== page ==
The snippet below was written by Kochava Rozenbaum and published at Arutz Sheva.

In wake of Tuesday’s decision by police officials in charge of the Temple Mount to ban non-Muslims entrance to the holy site, some two hundred protesters stood Wednesday morning at the foot of the Mugrabi entrance seeking to reverse their exclusion.

 

The mass protest was prearranged following an announcement by Police Commander Avi Bitton that the Temple Mount will remain closed to Jews and tourists at least until after the end of Ramadan’s closing festival of “Eid” which is to be next Sunday, the 11th of August.

When Laurie and I were in Israel about a year and a half ago we, needless to say, visited the Old City of Jerusalem.  It’s a pretty amazing place, as I am certain that everyone who participates here would readily agree, and as we were wandering about, soaking up the mood and feel of the ancient Jewish capital, I stopped by one of those little shops that sells a variety of religious paraphernalia and purchased a rather smallish shofar.

Having forgotten about the prohibition against non-Muslims bringing religious items up to the Temple Mount, Laurie and I got on line for the Mughrabi Bridge in order to access the site.  My shofar was then taken from me by Israeli authorities and we were told that when we came back down we could retrieve it, which is precisely what we did.

The administration of the Temple Mount is thus discriminatory against Jews and all non-Muslims.

Furthermore, if you were to go atop the Temple Mount and start davening you could very easily get arrested.  For reasons that I entirely fail to understand only Muslims are legally allowed to pray at the site.  In the Jewish religious tradition the area is prohibited to Jews because it represents the “Holy of Holies,” which I must suspect goes some way to explain how it is that Moshe Dayan handed over the administration of the Temple Mount to the Jordanian Waqf.

It is, however, one thing for the rabbinical leadership in Israel to recommend that Jews not ascend the top of the Mount and another thing entirely for Muslims to deny rights of prayer, and to limit Jewish access, to the Mount in collusion with Israeli authorities.

I have considerable respect for Moshe Dayan but – to be quite blunt – giving up control over Judaism’s holiest spot to the Arabs was among the stupidest moves that Israel has ever made.  The Temple Mount should be open to anyone with the sole exception of those who go up there to throw rocks at people and otherwise cause trouble.  If a Muslim wants to pray at the al-Aqsa Mosque, he or she should obviously be allowed to do so.  Just as obviously, if a Hindu wants to pray to Shiva atop the Mount, who is to say that this is wrong?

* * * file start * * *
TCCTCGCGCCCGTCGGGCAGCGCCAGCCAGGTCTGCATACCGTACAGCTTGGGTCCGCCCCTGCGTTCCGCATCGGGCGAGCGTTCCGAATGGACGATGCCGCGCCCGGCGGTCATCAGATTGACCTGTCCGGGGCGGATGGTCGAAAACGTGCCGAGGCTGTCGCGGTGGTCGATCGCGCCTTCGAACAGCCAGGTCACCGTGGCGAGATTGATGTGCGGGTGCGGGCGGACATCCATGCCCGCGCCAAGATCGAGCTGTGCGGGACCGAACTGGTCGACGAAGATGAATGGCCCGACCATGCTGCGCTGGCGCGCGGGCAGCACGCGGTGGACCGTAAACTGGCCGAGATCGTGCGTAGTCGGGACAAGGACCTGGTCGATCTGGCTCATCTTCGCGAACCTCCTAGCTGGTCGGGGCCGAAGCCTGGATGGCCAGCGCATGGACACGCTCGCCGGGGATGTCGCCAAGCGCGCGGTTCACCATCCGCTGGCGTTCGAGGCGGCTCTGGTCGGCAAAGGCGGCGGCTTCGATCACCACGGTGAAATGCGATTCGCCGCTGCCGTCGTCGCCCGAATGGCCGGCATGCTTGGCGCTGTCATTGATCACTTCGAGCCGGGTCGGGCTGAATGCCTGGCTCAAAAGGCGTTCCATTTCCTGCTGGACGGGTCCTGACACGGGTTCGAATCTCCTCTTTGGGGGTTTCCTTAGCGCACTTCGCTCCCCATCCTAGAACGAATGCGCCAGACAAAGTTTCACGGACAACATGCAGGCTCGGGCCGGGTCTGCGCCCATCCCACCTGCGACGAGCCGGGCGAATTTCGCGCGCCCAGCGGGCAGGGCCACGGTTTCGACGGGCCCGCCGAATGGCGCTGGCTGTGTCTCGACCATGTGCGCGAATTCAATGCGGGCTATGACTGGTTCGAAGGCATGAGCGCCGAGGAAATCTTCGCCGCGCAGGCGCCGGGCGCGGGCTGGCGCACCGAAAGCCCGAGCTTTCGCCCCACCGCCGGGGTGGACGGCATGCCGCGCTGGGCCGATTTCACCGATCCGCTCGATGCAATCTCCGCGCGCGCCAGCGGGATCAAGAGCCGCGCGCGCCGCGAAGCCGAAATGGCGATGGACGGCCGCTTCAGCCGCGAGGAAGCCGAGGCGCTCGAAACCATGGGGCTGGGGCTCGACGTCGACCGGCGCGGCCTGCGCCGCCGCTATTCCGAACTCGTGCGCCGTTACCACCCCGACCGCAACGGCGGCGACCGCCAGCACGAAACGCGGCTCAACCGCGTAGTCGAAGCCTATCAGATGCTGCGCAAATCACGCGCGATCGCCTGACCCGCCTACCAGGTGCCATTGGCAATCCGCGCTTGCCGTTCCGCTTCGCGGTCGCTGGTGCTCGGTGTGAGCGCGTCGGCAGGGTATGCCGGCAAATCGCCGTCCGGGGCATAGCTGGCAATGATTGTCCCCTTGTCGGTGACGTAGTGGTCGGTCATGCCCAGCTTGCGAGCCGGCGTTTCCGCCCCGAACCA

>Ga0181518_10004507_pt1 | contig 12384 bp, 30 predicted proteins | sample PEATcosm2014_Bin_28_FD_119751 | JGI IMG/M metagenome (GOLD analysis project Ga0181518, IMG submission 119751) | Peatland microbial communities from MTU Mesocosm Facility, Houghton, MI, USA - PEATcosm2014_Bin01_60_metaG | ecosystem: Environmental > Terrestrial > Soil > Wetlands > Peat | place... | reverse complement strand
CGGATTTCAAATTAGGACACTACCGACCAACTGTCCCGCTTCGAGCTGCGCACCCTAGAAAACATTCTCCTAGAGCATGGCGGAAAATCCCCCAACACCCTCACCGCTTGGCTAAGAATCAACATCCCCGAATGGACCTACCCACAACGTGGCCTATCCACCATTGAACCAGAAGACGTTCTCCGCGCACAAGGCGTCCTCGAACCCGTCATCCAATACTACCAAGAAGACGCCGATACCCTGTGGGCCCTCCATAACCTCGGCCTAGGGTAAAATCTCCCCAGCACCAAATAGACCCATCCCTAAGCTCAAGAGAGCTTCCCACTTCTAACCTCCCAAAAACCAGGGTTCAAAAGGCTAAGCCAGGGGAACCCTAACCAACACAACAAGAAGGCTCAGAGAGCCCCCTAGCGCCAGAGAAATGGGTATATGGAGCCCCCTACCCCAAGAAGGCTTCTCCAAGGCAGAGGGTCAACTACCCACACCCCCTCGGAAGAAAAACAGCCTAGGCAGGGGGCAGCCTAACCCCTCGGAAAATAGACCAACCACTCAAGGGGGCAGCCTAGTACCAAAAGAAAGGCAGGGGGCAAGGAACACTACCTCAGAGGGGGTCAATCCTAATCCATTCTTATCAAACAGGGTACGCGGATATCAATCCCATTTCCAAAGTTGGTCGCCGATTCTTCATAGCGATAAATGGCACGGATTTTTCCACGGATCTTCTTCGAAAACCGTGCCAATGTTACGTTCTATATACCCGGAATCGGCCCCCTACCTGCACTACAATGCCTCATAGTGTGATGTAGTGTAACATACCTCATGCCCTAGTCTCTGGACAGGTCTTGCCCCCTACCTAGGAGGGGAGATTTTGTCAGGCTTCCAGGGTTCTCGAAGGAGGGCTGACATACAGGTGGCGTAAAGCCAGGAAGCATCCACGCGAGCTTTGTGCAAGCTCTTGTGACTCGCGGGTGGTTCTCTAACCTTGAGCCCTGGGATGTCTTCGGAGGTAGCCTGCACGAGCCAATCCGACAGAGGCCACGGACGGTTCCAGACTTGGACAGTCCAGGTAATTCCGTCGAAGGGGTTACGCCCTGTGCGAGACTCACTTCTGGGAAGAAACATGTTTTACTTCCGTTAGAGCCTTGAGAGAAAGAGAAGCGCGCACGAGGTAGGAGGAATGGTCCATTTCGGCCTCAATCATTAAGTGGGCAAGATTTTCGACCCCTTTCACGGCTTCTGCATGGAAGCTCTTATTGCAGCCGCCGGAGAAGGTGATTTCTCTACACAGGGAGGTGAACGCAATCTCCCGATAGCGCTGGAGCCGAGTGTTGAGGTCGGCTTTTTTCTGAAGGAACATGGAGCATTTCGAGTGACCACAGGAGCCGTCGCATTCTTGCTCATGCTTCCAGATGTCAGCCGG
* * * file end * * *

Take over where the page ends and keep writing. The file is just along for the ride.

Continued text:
At this point the obvious question to ask, and answer, is how to solve the problem?  One obvious solution is for Israel to take administration of the Temple Mount back from the Waqf because they are administrating the site in a manner that is discriminatory against all non-Muslims.   The Temple Mount is in Jerusalem and Jerusalem is the ancient capital of the Jewish people and should, therefore, be fairly administrated by the Jewish State of Israel.  Because Jewish authorities have shown far greater tolerance and respect to other faiths than have Muslim authorities, control of the area should revert to Israel.

Would such a move cause considerable grievance among Muslims?  Yes, it would.  Would some resort to violence?  Undoubtedly.  But the Jewish people in the Middle East have been living under the threat of Muslim violence for fourteen centuries.  As long as contempt for Jews and other infidels remains embedded in the faith of Islam, it will remain so generation after generation and century upon century.

The way to deal with this never-ending threat of violence is not to bow to it like good dhimmis, but to defy it.

I would not go so far as to say that the Jews should rebuild the Temple on that site because I am not qualified to speak to the religious implications for Judaism in such a move; implications that would undoubtedly be profound and that might fundamentally alter the entire nature of the Jewish faith.  But, Muslim anger aside, there is no reason for Israel not to administrate the place that represents the single holiest spot for practicing Jews throughout the world.

This will, sadly, not happen anytime soon, but that doesn’t mean that we cannot advocate for it.

We should.

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Michael Lumish is the editor of Israel Thrives.